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Will the Louisiana Republican Party censure Senator Bill Cassidy for impeachment vote?

Greg Hilburn
Monroe News-Star

Leadership of the Louisiana Republican Party is considering how far it should go in voicing its condemnation of U.S. Sen. Bill Cassidy's vote this week in favor to move forward with the impeachment trial of former President Donald Trump.

The state party issued a blistering rebuke of their senior GOP senator immediately after Cassidy joined five other Republicans and all 50 Democrats Tuesday in voting to uphold the trial as constitutional, but members are discussing whether to censure him.

"My phone has been blowing up since it happened," said Mike Bayham, secretary of the state GOP and a member of its executive committee, in an interview with USA Today Network. "This thing has hit a nerve. This is a big vote."

Wayne Ryan, co-chairman of Trump's 2016 Louisiana election team, sent out a mass email calling for the state party to censure Cassidy and call for his resignation, saying he "no longer represents the vast majority of Louisiana voters regardless of party."

Sen. Bill Cassidy, R-La., leaves the chamber at the close of the first day of the impeachment trial of former President Trump, as the Republican joined Democrats by voting for the trial to continue, at the Capitol in Washington, Feb. 9, 2021. Cassidy said he voted the way he did because Democratic impeachment managers deftly presented their case — and Trump's lawyers didn't.

On Wednesday, Cassidy's home parish East Baton Rouge Republican Parish Executive Committee voted unanimously to censure him.

Censure is a formal rebuke, but it would be largely symbolic and not impact Cassidy's ability to conduct his duties in office.

But Bayham said he believes the executive committee of the Republican State Central Committee will wait to see whether Cassidy's procedural vote to continue the trial is followed by a vote to convict the former president before meeting to discuss censure.

Tuesday's vote was procedural and ruled that the trial is constitutional. Those opposed believe the Constitution prevents the Senate from conducting a trial on a private citizen. 

"The prudent thing is to wait and see how it plays out," Bayham said. "I know some local committees are taking action, but censuring our senior senator shouldn't be a knee-jerk reaction.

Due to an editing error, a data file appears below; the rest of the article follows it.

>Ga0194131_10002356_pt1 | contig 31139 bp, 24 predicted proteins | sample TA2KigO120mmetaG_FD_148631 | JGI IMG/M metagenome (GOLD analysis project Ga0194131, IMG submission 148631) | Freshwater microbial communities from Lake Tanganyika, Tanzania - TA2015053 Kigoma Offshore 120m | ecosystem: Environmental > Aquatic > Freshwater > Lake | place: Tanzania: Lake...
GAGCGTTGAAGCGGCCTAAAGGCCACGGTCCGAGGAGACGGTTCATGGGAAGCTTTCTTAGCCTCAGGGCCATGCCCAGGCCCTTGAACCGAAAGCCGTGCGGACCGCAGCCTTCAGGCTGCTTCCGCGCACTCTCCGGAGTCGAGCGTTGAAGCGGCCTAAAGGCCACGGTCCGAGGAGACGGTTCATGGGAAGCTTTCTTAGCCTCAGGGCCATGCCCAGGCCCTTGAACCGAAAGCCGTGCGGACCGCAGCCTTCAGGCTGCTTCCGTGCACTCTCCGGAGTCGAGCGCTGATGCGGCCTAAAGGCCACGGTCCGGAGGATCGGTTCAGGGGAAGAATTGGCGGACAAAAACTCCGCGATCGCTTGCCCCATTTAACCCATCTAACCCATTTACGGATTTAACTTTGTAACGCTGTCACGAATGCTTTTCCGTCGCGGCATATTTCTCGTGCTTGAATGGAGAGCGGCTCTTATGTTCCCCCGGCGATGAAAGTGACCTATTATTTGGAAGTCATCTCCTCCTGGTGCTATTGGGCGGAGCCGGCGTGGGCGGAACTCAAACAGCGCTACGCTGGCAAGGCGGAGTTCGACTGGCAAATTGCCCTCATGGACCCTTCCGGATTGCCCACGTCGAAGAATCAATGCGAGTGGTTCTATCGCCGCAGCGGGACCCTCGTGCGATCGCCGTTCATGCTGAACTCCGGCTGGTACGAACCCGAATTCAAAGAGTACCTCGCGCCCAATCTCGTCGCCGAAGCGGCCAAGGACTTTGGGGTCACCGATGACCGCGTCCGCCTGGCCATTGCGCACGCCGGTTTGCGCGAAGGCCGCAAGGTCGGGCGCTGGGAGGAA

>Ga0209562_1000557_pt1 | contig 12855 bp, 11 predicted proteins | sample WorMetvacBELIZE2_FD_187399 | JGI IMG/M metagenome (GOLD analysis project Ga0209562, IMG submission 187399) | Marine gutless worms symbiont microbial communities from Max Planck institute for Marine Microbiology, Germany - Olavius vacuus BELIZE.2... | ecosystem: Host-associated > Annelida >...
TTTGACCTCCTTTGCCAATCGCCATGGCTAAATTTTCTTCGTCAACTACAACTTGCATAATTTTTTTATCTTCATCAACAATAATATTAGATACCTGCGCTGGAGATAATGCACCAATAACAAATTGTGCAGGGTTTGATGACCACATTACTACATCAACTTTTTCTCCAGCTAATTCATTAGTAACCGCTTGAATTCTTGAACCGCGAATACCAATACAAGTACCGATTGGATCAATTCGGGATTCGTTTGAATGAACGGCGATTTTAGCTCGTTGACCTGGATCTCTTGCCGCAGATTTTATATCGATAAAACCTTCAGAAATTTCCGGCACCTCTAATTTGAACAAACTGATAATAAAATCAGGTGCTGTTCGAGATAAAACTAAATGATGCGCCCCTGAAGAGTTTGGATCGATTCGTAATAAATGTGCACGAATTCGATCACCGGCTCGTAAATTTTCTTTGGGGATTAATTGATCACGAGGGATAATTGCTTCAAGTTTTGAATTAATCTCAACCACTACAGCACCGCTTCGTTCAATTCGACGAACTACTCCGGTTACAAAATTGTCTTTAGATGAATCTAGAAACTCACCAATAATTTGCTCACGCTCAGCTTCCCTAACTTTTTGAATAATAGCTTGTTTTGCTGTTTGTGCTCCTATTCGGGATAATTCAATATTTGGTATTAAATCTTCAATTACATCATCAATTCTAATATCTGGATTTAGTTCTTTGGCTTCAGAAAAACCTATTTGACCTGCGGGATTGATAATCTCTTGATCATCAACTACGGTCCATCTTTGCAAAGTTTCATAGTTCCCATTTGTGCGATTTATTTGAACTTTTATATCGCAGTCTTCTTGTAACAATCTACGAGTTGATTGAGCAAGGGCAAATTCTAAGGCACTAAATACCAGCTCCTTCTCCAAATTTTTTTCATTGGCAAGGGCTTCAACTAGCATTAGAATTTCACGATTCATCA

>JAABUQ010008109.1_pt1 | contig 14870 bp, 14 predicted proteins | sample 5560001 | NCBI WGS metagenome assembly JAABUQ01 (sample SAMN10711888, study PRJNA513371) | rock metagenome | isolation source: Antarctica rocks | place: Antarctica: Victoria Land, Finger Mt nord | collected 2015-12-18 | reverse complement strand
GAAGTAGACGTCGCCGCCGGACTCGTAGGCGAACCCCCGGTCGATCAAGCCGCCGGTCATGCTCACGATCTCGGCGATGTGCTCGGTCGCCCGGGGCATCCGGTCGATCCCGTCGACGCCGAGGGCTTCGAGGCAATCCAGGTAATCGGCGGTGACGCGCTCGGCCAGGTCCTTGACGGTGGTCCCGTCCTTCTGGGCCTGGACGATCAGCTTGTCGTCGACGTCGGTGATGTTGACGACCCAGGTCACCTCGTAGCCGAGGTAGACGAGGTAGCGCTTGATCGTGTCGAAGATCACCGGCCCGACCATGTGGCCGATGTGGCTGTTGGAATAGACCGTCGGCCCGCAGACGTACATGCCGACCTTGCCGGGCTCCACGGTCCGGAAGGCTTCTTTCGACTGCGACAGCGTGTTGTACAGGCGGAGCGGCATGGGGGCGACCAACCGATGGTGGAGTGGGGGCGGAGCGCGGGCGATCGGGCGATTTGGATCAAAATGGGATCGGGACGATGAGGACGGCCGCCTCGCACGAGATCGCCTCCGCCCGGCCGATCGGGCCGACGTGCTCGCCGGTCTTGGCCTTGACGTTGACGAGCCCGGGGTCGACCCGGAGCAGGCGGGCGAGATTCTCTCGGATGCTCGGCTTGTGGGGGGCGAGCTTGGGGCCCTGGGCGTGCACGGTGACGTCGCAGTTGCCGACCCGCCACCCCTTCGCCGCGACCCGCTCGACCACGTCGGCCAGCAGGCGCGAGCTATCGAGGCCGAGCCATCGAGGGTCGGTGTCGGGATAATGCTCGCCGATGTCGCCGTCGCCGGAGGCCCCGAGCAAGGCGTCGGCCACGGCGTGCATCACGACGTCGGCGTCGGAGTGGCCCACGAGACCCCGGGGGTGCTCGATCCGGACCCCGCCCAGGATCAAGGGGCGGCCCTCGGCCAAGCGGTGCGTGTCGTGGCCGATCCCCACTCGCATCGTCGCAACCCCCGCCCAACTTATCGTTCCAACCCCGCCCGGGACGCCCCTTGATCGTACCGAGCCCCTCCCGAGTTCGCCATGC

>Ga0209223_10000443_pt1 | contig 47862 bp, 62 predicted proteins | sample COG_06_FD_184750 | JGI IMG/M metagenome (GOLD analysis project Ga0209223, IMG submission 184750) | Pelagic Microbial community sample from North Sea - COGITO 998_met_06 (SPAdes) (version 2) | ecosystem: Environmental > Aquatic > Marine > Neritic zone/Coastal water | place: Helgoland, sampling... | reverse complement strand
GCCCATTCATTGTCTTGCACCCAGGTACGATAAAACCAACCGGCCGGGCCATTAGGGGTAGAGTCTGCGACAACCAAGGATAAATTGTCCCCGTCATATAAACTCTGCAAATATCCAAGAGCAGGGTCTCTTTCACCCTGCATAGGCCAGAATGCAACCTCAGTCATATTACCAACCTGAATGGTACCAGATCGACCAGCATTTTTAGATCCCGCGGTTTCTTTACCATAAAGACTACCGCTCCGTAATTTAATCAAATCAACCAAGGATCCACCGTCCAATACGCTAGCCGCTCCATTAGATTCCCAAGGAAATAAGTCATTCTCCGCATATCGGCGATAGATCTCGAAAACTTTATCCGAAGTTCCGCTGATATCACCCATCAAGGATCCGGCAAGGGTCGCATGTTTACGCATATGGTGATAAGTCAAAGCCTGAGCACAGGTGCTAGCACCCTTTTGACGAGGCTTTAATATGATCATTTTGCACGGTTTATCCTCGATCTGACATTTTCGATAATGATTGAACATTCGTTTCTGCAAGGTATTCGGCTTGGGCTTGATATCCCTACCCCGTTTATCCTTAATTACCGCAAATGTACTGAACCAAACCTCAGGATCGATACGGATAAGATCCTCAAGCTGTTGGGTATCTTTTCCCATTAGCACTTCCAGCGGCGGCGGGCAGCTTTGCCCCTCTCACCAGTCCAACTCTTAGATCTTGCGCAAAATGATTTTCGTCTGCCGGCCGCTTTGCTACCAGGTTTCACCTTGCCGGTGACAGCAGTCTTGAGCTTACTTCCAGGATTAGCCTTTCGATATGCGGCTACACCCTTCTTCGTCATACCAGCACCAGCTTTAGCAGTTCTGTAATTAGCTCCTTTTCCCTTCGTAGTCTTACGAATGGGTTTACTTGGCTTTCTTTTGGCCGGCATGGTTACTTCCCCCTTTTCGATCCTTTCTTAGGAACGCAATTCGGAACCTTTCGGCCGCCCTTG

"But if Sen. Cassidy votes to convict I don't know how the party wouldn't take some kind of action. I hope it doesn't come to that."

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Cassidy has called himself an impartial juror and emphasized his first vote isn't a signal of whether he will vote to acquit or convict.

So far Cassidy has continued to face the heat for his vote, telling reporters on Capitol Hill Wednesday he considers his vote a decision to choose "Constitution and country over party."

Cassidy was elected to a second, six-year term in a landslide primary victory on Nov. 3 with 59% of the vote, even more than Trump's 58% total in Louisiana.

He also voted with Trump 89% of the time during the former president's four-year term, according to the political website FiveThirtyEight.

But the backlash on Cassidy's impeachment vote has been fierce.

Louisiana Republican Party Chairman Louis Gurvich, who attended Cassidy's Nov. 3 victory party in Baton Rouge, declined to answer the question about whether the party will censure Cassidy.

In a text to USA Today Network, Gurvich referred to the party's initial statement: "I don't have anything to add," he said in the text.

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"The Republican Party of Louisiana is profoundly disappointed by Sen. Bill Cassidy's vote on the constitutionality of the impeachment trial now underway against former president, now private citizen, Donald J. Trump," the party's said in its statement."

But not all Republicans consider Cassidy's vote a betrayal.

Michael DiResto, a member of the Republican State Central Committee but not the executive committee, described Cassidy's vote as "courageous."

“The attacks on Sen. Cassidy by some Louisiana Republicans are mind boggling," DiResto said in an email. "I’m not a legal scholar, so I don’t know the right answer here, but I very much doubt that some of the folks attacking the senator are either.

"What I do know, based on the attacks he’s now enduring, is that his vote was courageous, and for that he should be thanked and commended, not condemned."

Bayham said the next executive committee meeting is scheduled April 17, "but we can schedule a (special) meeting in March to take appropriate action if need be," he said.

Greg Hilburn covers state politics for the USA TODAY Network of Louisiana. Follow him on Twitter @GregHilburn1.